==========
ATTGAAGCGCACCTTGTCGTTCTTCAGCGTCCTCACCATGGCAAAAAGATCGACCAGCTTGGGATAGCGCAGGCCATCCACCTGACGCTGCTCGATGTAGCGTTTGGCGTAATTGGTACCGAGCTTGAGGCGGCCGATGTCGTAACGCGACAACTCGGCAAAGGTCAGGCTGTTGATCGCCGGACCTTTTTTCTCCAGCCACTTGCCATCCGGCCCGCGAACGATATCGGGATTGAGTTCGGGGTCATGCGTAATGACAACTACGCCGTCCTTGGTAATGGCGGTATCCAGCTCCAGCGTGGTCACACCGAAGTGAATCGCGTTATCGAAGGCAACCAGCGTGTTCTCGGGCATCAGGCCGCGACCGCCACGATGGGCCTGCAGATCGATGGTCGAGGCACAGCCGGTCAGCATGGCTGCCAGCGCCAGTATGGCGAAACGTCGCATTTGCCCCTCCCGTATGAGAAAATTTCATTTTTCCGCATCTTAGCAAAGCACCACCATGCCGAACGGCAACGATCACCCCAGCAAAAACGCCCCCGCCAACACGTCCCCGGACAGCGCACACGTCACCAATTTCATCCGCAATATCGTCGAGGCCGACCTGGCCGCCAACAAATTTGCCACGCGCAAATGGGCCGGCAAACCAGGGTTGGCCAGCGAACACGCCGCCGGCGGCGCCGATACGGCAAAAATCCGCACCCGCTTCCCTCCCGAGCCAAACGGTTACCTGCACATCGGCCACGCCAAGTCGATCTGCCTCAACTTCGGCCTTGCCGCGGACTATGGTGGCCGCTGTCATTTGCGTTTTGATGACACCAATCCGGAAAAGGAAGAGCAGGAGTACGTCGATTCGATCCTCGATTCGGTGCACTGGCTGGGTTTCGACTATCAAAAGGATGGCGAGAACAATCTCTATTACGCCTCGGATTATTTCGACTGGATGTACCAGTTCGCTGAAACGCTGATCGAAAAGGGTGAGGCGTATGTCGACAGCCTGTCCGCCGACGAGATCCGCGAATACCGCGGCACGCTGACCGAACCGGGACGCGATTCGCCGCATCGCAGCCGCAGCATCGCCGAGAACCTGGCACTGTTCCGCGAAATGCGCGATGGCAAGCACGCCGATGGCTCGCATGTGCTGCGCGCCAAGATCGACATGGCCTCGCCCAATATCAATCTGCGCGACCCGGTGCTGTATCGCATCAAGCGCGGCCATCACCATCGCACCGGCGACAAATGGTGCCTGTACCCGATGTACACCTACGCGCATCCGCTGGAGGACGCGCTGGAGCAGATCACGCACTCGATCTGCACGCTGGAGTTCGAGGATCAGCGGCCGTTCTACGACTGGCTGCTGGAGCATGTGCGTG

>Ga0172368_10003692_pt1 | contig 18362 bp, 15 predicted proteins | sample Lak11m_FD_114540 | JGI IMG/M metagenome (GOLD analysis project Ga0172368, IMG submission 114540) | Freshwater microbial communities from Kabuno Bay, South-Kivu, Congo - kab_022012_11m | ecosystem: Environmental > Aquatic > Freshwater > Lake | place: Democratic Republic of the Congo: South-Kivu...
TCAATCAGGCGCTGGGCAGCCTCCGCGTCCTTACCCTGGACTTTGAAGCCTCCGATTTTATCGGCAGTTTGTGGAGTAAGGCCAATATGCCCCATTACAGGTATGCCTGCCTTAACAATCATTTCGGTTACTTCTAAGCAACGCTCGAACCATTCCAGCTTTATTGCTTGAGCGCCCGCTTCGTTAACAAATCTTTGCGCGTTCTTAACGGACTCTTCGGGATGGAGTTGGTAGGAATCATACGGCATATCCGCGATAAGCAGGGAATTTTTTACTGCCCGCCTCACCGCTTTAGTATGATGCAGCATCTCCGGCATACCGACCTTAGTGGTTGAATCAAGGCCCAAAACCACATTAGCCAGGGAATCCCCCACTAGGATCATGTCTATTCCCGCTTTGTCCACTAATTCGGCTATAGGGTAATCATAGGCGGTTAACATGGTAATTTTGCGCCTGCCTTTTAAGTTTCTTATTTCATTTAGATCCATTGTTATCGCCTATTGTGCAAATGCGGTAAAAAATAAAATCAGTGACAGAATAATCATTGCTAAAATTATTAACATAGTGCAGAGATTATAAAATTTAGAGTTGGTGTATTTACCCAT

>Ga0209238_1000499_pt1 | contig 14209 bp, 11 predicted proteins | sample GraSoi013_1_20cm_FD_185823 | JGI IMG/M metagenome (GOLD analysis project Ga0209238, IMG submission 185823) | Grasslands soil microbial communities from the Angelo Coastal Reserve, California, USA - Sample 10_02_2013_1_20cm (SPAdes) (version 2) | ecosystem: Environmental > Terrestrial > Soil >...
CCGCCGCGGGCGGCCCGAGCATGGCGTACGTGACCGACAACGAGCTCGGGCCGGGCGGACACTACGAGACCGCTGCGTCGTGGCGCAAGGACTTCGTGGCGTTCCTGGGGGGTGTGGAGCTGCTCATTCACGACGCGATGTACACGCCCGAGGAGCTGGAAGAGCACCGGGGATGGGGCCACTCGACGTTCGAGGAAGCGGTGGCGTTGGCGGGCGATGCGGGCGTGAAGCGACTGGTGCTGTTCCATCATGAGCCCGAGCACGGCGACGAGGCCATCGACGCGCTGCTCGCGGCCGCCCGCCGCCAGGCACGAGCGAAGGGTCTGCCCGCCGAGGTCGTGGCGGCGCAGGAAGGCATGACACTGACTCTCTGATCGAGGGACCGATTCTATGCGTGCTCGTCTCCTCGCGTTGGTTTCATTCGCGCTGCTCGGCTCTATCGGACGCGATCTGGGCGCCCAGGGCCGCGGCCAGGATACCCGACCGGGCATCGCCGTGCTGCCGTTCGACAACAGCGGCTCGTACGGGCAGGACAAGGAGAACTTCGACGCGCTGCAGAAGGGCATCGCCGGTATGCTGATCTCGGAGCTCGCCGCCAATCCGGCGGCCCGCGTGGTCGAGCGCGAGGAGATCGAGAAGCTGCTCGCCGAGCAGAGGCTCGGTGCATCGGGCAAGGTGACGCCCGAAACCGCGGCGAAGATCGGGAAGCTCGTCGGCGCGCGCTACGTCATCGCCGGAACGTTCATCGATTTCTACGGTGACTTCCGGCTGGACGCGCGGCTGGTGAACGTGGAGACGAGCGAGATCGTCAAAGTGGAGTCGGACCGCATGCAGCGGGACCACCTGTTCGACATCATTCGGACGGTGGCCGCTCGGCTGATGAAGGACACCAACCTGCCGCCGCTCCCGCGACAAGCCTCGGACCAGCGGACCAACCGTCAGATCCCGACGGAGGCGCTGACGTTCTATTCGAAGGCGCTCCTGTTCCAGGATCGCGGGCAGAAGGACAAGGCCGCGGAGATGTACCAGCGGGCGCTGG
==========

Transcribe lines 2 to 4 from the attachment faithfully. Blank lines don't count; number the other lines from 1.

>Ga0172368_10003692_pt1 | contig 18362 bp, 15 predicted proteins | sample Lak11m_FD_114540 | JGI IMG/M metagenome (GOLD analysis project Ga0172368, IMG submission 114540) | Freshwater microbial communities from Kabuno Bay, South-Kivu, Congo - kab_022012_11m | ecosystem: Environmental > Aquatic > Freshwater > Lake | place: Democratic Republic of the Congo: South-Kivu...
TCAATCAGGCGCTGGGCAGCCTCCGCGTCCTTACCCTGGACTTTGAAGCCTCCGATTTTATCGGCAGTTTGTGGAGTAAGGCCAATATGCCCCATTACAGGTATGCCTGCCTTAACAATCATTTCGGTTACTTCTAAGCAACGCTCGAACCATTCCAGCTTTATTGCTTGAGCGCCCGCTTCGTTAACAAATCTTTGCGCGTTCTTAACGGACTCTTCGGGATGGAGTTGGTAGGAATCATACGGCATATCCGCGATAAGCAGGGAATTTTTTACTGCCCGCCTCACCGCTTTAGTATGATGCAGCATCTCCGGCATACCGACCTTAGTGGTTGAATCAAGGCCCAAAACCACATTAGCCAGGGAATCCCCCACTAGGATCATGTCTATTCCCGCTTTGTCCACTAATTCGGCTATAGGGTAATCATAGGCGGTTAACATGGTAATTTTGCGCCTGCCTTTTAAGTTTCTTATTTCATTTAGATCCATTGTTATCGCCTATTGTGCAAATGCGGTAAAAAATAAAATCAGTGACAGAATAATCATTGCTAAAATTATTAACATAGTGCAGAGATTATAAAATTTAGAGTTGGTGTATTTACCCAT

>Ga0209238_1000499_pt1 | contig 14209 bp, 11 predicted proteins | sample GraSoi013_1_20cm_FD_185823 | JGI IMG/M metagenome (GOLD analysis project Ga0209238, IMG submission 185823) | Grasslands soil microbial communities from the Angelo Coastal Reserve, California, USA - Sample 10_02_2013_1_20cm (SPAdes) (version 2) | ecosystem: Environmental > Terrestrial > Soil >...